We also bought weather covers, of course. We're not naive, and we were too busy, then ill, then busy, December, January, and into February, even to think about taking the covers off to sit on the terrace. But by March, after a relatively cold and miserable winter, we began anticipating an afternoon in the weak but welcome spring sunshine, albeit with a fleece blanket to cut the chill. March, however, was the rainiest March Vancouver's seen since before I was born, I believe (and that's saying something, given our situation here in what used to be a Temperate Rain Forest).
Impatient, disappointed, even occasionally disconsolate . . . . we comforted ourselves with some urban terrace bird-watching and with little forays to see what might be poking out of the ground and trying to remember what perennials must be waiting to emerge in which containers and what leaves might appear on the bare branches of shrubs we couldn't yet identify.
I posted a few photos of the shoots and blooms and the leaves just barely, grudgingly, ever-so-slowly releasing outwards from their tightly folded positions against the branches they were expected to fling themselves away from, towards the sun when it eventually made closer, longer arcs above us all. . .
And on one of those postings, a sweet friend commented that it "will be so fun watching that garden unfold like an unread book." I love this analogy! In fact, my first thought was that I should have started at the beginning of the year, or even the beginning of our life here, to write what I was reading in that book. I should have begun one of those garden journals and kept track of when the hostas first poked green snouts through their container's soil, and how many of the crocuses were blind and how many bloomed, and how long the Sweet 100 cherry tomatoes kept hanging on the plants.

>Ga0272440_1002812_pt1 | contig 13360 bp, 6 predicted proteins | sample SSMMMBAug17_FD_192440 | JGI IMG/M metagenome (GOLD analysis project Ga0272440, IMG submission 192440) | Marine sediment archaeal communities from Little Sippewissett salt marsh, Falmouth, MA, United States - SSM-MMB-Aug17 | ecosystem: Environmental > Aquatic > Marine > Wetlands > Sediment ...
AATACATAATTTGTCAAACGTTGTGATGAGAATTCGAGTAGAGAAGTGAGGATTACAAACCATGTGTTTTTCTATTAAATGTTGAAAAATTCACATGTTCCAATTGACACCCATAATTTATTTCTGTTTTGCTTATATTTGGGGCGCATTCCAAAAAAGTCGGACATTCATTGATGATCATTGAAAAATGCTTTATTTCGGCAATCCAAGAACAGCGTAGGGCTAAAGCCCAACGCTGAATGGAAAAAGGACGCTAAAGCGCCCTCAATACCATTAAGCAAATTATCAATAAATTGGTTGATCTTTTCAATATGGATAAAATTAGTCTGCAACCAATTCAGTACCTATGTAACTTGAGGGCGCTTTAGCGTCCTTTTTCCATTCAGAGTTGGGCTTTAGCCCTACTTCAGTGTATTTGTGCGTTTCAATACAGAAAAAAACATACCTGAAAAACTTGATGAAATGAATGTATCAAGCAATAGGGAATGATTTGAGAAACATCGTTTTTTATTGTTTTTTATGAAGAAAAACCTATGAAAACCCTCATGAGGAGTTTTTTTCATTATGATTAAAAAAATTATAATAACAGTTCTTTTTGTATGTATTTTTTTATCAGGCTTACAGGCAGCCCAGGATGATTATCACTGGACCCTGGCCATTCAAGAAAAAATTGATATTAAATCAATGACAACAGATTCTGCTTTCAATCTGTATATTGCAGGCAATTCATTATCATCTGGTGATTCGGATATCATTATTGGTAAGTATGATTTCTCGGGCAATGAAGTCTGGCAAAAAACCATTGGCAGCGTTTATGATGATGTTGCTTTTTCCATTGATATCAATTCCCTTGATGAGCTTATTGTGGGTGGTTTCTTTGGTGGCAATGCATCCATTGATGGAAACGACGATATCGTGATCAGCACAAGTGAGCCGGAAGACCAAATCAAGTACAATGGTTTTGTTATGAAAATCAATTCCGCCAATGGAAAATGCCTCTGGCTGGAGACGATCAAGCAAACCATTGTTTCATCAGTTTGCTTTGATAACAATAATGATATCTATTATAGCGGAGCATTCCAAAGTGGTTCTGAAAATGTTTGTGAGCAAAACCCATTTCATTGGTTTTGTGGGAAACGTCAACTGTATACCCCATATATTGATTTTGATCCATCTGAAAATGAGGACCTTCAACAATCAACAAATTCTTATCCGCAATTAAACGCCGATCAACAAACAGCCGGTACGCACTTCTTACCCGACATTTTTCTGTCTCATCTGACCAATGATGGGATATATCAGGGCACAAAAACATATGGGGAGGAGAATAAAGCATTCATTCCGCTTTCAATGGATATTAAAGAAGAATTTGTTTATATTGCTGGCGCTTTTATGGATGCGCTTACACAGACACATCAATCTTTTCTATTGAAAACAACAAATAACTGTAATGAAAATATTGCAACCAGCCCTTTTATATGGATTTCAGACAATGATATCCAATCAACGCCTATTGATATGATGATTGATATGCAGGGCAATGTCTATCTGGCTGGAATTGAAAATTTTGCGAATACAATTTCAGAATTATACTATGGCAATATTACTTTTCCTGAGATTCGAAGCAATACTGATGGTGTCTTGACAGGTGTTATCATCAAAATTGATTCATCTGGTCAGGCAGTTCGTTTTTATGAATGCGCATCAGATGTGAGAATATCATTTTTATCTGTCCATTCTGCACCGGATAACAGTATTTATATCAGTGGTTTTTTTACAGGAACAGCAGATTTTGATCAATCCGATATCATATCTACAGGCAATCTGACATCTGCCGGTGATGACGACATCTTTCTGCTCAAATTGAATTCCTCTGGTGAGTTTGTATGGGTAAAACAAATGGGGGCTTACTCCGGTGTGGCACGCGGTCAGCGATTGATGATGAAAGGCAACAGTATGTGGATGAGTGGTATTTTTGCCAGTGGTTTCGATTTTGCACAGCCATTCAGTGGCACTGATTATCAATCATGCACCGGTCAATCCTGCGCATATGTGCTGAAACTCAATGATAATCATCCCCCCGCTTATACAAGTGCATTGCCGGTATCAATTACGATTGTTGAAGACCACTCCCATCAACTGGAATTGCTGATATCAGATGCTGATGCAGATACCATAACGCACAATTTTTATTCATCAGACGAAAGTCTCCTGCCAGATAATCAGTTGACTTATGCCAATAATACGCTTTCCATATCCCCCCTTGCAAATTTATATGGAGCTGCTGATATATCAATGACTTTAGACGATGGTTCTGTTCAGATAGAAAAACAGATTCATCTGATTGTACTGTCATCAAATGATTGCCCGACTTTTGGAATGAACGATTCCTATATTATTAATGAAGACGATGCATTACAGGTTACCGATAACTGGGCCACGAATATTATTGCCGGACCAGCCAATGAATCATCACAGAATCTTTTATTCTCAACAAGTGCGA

Next Garden Post, then, I'm going to try a very quick inventory of the plants, shrubs, and trees the former owners left for us, and I'll tell you about a rather significant concern we have going forward as we assess the conditions of our Rooftop/Terrace Garden (hint: that crane in the background might give you an idea). Until then, though, perhaps you'd like to tell me what you know -- or would like to know -- about gardening on a terrace in a city condo. Or about big changes you've made, voluntarily or otherwise, in your gardening life. I know that some of you may not be interested in gardening at all, but I hope that you'll continue to find enough else of worth here that you might tolerate the occasional garden chat among the rest of us.
And for those with scant interest in gardening, I've got permission to share a few photos of my daughter as a beautiful bride, so that's next up here. . . .